Anna Konrad | Vancouver Sun.

BC Public Safety Minister Mike Farnworth says delivering fuel to volunteers’ boats is “certainly something we could look forward to.”

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CHILLIWACK – By sea, land and air, volunteers in the Fraser Valley are stepping up to help those affected by this week’s massive floods – but civilians making rescues and rescue runs by boat say they are short of fuel.

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“We’re racing against the clock,” Chilliwack fisherman Yves Bisson said Thursday on his jetboat on the Fraser River, awaiting supplies tied to First Nations communities upstream. “If we’re going to do this job and continue – and I think we need to – then we’re going to need fuel.”

Bisson is not an emergency worker. He is a fishing guide and director of the Fraser Valley Angling Guides Association. But this week his is one of the boats of more than a dozen association members that has increased the government’s emergency response as the region suffers from what is called a once-in-a-century flood.

These fishing guides, as well as farmers and other civilians who are stepping in, seem to be filling a need. On Wednesday, the fishing association said their boats rescued more than 100 people stranded in Hope. Late Thursday afternoon, Bisson’s boat was part of a convoy of five headed up the Fraser with a cargo of donated dog food, toilet paper, batteries, packaged meats, diapers and more, en route to the Chawathil, Peters and Soowhale First Nations, communities . ranging from a few dozen people to a few hundred.

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“I would say we have enough fuel for today, maybe tomorrow,” Bisson said. “It’s going to stop if we can’t get fuel.”

Photo taken by members of the Fraser Valley Angling Guides Association who volunteered their help during the floods of November 2021. Photo: Fraser Valley Angling Guides Association
Photo taken by members of the Fraser Valley Angling Guides Association who volunteered their help during the floods of November 2021. Photo: Fraser Valley Angling Guides Association Photo of Fraser Valley Angling Guides Ass /PNG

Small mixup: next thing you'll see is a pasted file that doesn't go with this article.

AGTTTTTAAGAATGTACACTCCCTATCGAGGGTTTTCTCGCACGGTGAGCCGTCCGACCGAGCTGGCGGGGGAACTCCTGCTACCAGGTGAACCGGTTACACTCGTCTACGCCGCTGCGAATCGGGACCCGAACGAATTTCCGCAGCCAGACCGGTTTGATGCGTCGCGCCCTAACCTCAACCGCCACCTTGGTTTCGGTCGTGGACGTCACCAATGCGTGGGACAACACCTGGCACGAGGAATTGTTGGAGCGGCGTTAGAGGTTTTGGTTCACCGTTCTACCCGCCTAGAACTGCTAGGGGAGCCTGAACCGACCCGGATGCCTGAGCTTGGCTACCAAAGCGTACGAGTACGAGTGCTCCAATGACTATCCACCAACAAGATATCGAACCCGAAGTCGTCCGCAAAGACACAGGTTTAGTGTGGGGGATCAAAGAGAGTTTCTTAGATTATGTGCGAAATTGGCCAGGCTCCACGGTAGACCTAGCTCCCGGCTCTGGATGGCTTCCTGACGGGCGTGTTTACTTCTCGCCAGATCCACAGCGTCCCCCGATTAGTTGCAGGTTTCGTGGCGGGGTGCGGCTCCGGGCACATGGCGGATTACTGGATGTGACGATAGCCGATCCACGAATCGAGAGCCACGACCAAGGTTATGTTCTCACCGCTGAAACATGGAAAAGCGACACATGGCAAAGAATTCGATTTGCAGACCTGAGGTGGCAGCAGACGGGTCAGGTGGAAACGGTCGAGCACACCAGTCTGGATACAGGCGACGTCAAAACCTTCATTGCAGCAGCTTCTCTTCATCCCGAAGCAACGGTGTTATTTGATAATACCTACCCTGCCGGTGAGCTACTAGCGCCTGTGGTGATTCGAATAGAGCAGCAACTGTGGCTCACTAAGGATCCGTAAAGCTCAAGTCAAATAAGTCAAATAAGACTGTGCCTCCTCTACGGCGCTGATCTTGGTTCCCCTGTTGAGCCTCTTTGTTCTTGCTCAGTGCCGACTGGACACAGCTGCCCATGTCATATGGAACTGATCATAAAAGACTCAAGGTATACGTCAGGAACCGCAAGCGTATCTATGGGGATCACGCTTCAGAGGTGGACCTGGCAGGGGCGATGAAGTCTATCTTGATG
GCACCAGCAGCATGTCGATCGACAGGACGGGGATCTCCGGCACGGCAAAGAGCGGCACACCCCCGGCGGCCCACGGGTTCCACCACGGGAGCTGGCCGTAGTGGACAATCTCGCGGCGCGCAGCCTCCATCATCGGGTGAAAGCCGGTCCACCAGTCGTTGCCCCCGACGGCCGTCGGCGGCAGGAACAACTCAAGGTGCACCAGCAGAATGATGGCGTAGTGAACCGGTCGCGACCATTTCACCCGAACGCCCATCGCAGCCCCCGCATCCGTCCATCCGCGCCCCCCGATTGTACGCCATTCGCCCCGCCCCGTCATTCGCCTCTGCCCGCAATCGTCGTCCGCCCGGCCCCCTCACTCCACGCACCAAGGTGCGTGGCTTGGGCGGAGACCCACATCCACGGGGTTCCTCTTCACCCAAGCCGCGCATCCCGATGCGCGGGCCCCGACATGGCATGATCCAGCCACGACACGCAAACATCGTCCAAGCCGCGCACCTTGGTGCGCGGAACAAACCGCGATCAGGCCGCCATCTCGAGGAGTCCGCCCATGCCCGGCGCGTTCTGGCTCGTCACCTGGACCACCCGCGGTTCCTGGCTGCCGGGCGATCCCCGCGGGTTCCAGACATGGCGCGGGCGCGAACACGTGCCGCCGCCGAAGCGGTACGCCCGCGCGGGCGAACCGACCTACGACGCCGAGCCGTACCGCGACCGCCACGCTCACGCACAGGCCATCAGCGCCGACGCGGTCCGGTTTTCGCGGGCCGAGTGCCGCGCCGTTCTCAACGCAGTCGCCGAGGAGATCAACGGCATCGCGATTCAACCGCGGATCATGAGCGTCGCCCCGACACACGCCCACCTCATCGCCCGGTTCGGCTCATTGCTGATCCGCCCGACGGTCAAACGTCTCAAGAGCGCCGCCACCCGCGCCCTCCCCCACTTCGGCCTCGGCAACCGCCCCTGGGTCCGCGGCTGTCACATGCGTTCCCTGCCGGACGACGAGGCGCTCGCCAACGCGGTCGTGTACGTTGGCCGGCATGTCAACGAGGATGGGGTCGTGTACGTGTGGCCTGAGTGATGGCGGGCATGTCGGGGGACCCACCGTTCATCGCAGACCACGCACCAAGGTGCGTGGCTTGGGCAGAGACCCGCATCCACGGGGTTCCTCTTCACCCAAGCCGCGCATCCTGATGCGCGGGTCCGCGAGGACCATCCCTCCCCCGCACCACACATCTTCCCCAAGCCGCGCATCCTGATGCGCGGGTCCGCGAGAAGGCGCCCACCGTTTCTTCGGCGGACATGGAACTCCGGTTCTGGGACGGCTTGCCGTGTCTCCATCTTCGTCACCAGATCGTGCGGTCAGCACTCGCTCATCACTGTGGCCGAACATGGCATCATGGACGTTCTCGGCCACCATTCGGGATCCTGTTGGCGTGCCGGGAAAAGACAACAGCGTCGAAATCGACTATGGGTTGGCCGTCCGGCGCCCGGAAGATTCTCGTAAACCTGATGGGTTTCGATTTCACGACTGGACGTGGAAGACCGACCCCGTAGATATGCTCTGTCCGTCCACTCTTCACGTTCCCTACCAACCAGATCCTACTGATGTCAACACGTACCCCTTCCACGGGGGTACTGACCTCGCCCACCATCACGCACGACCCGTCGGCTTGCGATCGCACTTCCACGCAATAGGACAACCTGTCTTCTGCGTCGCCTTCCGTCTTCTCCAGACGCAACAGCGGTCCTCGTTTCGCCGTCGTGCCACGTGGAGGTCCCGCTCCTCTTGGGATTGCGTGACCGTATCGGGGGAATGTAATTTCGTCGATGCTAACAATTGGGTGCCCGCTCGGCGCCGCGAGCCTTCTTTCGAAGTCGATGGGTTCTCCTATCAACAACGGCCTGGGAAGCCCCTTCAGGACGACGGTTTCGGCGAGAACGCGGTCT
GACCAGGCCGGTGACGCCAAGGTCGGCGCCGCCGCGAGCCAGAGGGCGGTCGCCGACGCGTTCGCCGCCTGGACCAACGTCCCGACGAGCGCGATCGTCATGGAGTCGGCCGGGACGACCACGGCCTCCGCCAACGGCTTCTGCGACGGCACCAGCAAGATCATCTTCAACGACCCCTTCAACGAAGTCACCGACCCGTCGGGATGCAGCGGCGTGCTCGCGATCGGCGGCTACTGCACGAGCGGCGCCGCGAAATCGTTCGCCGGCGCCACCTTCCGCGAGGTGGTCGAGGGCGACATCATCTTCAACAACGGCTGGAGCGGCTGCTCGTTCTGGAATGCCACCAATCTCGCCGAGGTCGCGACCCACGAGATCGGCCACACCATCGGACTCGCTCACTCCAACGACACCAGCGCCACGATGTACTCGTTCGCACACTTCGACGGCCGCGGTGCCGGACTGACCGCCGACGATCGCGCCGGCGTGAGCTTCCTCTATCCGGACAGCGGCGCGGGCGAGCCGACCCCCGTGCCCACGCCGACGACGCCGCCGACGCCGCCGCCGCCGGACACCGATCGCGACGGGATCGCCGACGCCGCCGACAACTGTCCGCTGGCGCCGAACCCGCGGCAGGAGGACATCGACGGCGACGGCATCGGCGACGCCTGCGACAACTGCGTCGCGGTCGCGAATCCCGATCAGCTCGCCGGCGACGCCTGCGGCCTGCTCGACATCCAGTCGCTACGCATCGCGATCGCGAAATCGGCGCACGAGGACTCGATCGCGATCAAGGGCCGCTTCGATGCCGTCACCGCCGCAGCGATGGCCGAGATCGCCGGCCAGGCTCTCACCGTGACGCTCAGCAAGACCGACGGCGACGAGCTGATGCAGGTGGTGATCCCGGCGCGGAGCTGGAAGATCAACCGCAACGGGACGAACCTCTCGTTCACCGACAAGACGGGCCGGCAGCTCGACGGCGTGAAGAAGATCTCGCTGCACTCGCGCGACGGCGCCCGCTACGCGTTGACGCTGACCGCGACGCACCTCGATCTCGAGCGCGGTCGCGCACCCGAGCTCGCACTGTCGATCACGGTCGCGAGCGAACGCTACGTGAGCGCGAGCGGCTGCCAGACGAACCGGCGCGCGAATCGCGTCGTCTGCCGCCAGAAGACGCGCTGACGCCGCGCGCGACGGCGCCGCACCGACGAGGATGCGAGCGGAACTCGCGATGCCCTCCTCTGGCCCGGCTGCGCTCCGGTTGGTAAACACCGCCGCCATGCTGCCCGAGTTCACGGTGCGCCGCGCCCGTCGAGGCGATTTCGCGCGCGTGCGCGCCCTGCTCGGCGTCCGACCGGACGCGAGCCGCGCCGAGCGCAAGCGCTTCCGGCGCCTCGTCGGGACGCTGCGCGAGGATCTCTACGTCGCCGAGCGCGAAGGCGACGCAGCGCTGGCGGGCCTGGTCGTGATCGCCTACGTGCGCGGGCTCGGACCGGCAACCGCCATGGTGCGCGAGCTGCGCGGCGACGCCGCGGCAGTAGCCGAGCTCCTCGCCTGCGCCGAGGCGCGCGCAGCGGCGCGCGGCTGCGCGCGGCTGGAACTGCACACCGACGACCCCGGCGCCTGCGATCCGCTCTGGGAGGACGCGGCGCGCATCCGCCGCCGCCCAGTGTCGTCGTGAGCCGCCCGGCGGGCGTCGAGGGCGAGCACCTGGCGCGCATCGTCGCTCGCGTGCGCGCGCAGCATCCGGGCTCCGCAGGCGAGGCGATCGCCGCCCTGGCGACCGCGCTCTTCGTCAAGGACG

The association’s boats are going “non-stop” this week moving people, animals and goods as needed, said Kevin Estrada, owner of a Sturgeon Slayers fishing company and another director of an association. But fuel is hard to find.

“Right now, I got a call, there are calves drowning in Sumas Prairie … We have two guys trying to come there to help,” Estrada said. “But our big problem is that we’re running out of fuel … It’s already drying up.”

Taps seem to dry out in Chilliwack. A Postmedia News reporter passed six gas stations off Chilliwack on Thursday, and five were closed and taped. The only open station had a massive lineup of drivers waiting to refuel their cars and trucks.

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Closed gas station in Chilliwack, after the floods of November 2021. Photo: Anna Konrad
Closed gas station in Chilliwack, after the floods of November 2021. Photo: Anna Konrad Photo by Anna Konrad /PNG

It would be a huge help, Estrada and Bisson said, if the government could set up one or more stations along the Fraser to supply fuel to these boats.

Asked on Thursday about the prospect of providing fuel to the volunteers ’boats, BC Public Safety Minister Mike Farnworth said,“ that’s certainly something we could look at, and it strikes me as another example of how British Colombians are just doing the right thing. and appearing to help his fellow citizens. “

People around the Fraser Valley sought to enter as they could. Volunteers at Sikh temples cooked thousands of meals for travelers stranded by mudslides and flooding, while farmers used their tractors and trailers to save the livestock of neighbors from drowning.

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A gas station in Chilliwack with large lineups was among the only ones open in the city on Thursday.  Photo: Anna Konrad
A gas station in Chilliwack with large lineups was among the only ones open in the city on Thursday. Photo: Anna Konrad Photo by Anna Konrad /PNG

As waters rose on Tuesday, Abbotsford local John Glazema, who lives in Sumas Prairie, received a call from a neighbor whose parents were stranded in an area surrounded by deep water. Glazema, who has a private helicopter, flew in to help rescue the older couple. Since then, he has made an additional 20 to 25 flights at his own expense, helping anyone he can. He said fuel was not a problem for him.

On Wednesday morning, several farmers who were forced to evacuate in a hurry on Tuesday night, leaving thousands of cows and chickens behind, were flown back into the evacuation zone to take care of their animals.

“I think this is about uniting the community,” Glazema said. “I don’t want this to be about a helicopter pilot rescuing people. There are so many people working there to help that no one will ever know. ”

– With files by Tiffany Crawford

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